Reading, Writing and Reflecting: Porphyry Island, Part One

Ah, Porphyry Island, my new happy place!

Recently, I had the exquisite pleasure of spending four days on this rugged island, an hour’s ride by zodiac from Thunder Bay, Ontario. I was part of a writers’ retreat with Jean E. Pendziwol, author of The Lightkeeper’s Daughters.

And it was an adventure, from start to finish!

The other two participants and I met Jean at Pier 3 on Thursday morning for a briefing from Captain Greg and Captain Paul of Sailsuperior.com  They organized the transportation by large zodiac.

orange suit

We donned bright orange survival suits and goggles (such a fashion statement, but necessary for the frigid waters of Lake Superior). Superior is the world’s largest freshwater lake by surface area, and has a maximum depth of over 400 metres (1330 feet).

Flying across the surface at high speed, I had to pull up the hood on the suit and tie it tightly. There I was, an orange blob in a black zodiac, wearing goggles and a wide grin!

The fog hugged the land, the spray from the bleak gray waves was icy cold as the low clouds obscured the horizon.

fog.jpg

We stopped in a couple of bays so that Jean could read sections from her novel that were based on the area.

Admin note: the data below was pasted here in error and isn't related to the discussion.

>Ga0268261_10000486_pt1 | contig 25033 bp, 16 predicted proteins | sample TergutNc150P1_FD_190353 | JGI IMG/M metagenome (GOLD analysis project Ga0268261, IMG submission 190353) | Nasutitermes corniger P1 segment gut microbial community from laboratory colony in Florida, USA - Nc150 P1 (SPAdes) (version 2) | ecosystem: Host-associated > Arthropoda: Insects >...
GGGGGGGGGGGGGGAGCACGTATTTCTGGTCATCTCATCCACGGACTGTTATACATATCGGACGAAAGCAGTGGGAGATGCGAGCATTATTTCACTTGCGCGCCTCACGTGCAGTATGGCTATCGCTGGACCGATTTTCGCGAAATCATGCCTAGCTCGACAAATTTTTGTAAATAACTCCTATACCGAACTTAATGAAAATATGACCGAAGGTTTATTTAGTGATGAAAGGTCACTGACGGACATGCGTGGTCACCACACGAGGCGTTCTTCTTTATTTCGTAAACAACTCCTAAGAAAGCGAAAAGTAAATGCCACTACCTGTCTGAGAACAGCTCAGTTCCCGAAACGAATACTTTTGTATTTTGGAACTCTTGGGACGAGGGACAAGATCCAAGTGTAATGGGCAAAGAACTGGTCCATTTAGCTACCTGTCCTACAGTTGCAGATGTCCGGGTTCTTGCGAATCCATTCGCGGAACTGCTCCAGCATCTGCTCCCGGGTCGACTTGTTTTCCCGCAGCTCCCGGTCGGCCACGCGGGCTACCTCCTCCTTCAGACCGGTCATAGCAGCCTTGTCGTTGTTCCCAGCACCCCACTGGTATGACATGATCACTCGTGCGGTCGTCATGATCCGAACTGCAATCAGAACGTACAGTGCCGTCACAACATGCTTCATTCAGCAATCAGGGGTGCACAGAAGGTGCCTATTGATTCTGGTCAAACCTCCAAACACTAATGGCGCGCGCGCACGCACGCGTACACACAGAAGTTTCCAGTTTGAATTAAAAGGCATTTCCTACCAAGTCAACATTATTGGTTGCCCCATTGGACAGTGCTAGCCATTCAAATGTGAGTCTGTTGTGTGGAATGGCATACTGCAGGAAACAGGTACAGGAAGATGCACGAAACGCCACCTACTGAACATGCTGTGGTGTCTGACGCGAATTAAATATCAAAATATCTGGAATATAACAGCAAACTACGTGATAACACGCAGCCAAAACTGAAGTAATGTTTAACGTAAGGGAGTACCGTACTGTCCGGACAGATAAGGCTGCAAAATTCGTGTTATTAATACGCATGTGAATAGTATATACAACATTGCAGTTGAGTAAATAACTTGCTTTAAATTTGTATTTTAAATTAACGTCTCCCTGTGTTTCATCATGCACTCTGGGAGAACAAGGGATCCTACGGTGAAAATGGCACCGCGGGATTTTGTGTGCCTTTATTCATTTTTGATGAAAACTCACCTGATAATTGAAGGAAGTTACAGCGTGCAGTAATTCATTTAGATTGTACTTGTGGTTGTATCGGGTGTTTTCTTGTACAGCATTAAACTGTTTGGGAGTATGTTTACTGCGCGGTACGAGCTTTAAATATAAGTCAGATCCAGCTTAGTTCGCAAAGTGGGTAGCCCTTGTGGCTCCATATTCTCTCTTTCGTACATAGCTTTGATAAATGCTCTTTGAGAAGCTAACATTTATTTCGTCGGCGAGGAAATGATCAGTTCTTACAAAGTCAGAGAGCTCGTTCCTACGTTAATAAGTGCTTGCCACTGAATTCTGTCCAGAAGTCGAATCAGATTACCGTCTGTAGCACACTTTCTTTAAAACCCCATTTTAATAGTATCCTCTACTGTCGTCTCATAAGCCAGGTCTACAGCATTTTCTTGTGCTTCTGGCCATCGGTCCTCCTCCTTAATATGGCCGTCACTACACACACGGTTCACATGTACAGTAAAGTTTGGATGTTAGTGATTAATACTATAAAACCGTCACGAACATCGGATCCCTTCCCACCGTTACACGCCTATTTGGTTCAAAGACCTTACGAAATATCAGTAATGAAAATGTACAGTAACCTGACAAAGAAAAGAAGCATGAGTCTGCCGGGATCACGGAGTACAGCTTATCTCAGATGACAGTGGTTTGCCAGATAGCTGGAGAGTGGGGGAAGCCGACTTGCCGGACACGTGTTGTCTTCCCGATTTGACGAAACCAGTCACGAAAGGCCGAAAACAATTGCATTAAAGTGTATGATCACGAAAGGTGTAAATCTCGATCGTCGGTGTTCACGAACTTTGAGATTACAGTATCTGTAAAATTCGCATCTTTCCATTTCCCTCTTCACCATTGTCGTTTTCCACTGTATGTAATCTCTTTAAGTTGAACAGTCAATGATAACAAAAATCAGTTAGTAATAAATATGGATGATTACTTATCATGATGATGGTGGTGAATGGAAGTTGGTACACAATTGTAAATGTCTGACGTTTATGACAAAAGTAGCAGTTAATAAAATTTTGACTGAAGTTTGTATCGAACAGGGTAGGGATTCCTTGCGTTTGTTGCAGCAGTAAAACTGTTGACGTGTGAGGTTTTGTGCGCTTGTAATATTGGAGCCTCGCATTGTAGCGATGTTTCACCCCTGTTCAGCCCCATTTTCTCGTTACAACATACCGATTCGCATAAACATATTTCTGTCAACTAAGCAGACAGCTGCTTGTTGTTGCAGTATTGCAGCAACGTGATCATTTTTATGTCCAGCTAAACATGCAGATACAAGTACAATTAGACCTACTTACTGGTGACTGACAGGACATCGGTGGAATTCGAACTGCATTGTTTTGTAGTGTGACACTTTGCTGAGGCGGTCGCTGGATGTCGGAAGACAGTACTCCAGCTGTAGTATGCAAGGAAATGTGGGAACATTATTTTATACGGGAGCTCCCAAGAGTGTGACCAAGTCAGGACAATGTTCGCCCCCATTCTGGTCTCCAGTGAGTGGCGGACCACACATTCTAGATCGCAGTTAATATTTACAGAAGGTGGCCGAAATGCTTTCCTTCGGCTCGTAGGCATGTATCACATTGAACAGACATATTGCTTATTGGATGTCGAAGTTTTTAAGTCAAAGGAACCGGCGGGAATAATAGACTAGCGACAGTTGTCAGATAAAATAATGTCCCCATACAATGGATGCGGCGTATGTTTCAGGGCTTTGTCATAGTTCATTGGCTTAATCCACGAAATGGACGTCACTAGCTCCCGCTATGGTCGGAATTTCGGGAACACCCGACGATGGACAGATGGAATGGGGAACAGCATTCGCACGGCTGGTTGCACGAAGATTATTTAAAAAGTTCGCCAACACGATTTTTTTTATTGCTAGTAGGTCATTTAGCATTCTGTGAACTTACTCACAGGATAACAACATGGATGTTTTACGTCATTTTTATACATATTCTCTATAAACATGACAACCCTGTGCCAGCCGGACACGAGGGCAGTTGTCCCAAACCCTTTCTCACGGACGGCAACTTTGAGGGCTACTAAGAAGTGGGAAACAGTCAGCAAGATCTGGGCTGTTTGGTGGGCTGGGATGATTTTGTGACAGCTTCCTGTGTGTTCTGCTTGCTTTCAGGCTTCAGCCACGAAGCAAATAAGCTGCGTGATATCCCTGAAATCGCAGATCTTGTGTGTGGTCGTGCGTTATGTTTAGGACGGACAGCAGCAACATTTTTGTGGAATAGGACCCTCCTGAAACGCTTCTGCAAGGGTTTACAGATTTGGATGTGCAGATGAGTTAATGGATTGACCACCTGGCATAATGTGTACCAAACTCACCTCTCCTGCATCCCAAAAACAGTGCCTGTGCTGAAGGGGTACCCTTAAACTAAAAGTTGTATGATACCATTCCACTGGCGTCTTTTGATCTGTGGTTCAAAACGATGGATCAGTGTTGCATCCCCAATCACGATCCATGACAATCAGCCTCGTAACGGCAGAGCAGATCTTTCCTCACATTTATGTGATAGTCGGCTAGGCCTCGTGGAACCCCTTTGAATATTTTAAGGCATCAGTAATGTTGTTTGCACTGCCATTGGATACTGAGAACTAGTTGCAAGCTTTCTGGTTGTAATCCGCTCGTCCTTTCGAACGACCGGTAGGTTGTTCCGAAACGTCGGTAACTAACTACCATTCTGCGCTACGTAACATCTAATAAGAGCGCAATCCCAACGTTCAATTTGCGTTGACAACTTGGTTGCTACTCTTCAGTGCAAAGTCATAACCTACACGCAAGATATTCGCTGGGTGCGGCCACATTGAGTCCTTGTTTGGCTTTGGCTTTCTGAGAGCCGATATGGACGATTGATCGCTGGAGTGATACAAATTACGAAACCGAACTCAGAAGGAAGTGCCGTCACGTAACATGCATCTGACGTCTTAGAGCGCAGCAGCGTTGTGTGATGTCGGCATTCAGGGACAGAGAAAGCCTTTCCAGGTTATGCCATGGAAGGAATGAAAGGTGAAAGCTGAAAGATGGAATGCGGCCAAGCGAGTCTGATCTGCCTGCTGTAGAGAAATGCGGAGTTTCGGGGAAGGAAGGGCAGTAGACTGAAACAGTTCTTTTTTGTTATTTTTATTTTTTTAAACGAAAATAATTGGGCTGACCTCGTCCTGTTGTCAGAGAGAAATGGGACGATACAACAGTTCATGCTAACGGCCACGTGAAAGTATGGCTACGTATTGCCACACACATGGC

As we approached Porphyry Island, she pointed out the light tower at the far end.

first sighting of Porphyry

Nestled amid tall trees, I caught a glimpse of a white house with red trim – our home for the next four days.

house.jpg

We followed Paul, the volunteer guide from Canadian Lighthouses of Lake Superior (CLLS), along the lush path from the dock to the lightkeeper’s house. CLLS restores, preserves and maintains three lighthouses on Lake Superior and ensures public access to these historic sites.

The strong winds and cold temperatures have created a micro-climate on the island where arctic plants thrive. I photographed a wide range of lichen and miniature trees along with delicate flowering bushes.

small trees

flowers.jpg

Old Man’s Beard lichen dangles from trees in the forest.

old mans beard.jpg

Monarch butterflies on their migration south pause and savour the nectar from a large lilac bush near the point.

lilac.jpg

Birds call and swoop from the swaying treetops.

When we arrived at the house, and I saw the rocky outcroppings drenched by waves and sun, with the Sleeping Giant resting in the distance, I knew I had found my home away from home.

rocks and giant.jpg

Poetry in Motion

Nature can take your breath away.

On a recent sailing trip in the British Virgin Islands, we caught a rare glimpse of a spectacular bird. Rare because they are seabirds, and are only around land during breeding season. Spectacular because these White-Tailed Tropicbirds have a long white tail plume equal to the length of their body.

We saw a pair nesting in a rocky crevice on a remote island, and I managed to capture a photo of one in flight.

white-tailed tropic bird in flight

Poetry in Motion ~ White-Tailed Tropicbird, BVI 2016, JW Photography

To see them soar and glide in the strong ocean winds was a breathtaking experience.

When have you experienced something you would call “poetry in motion”?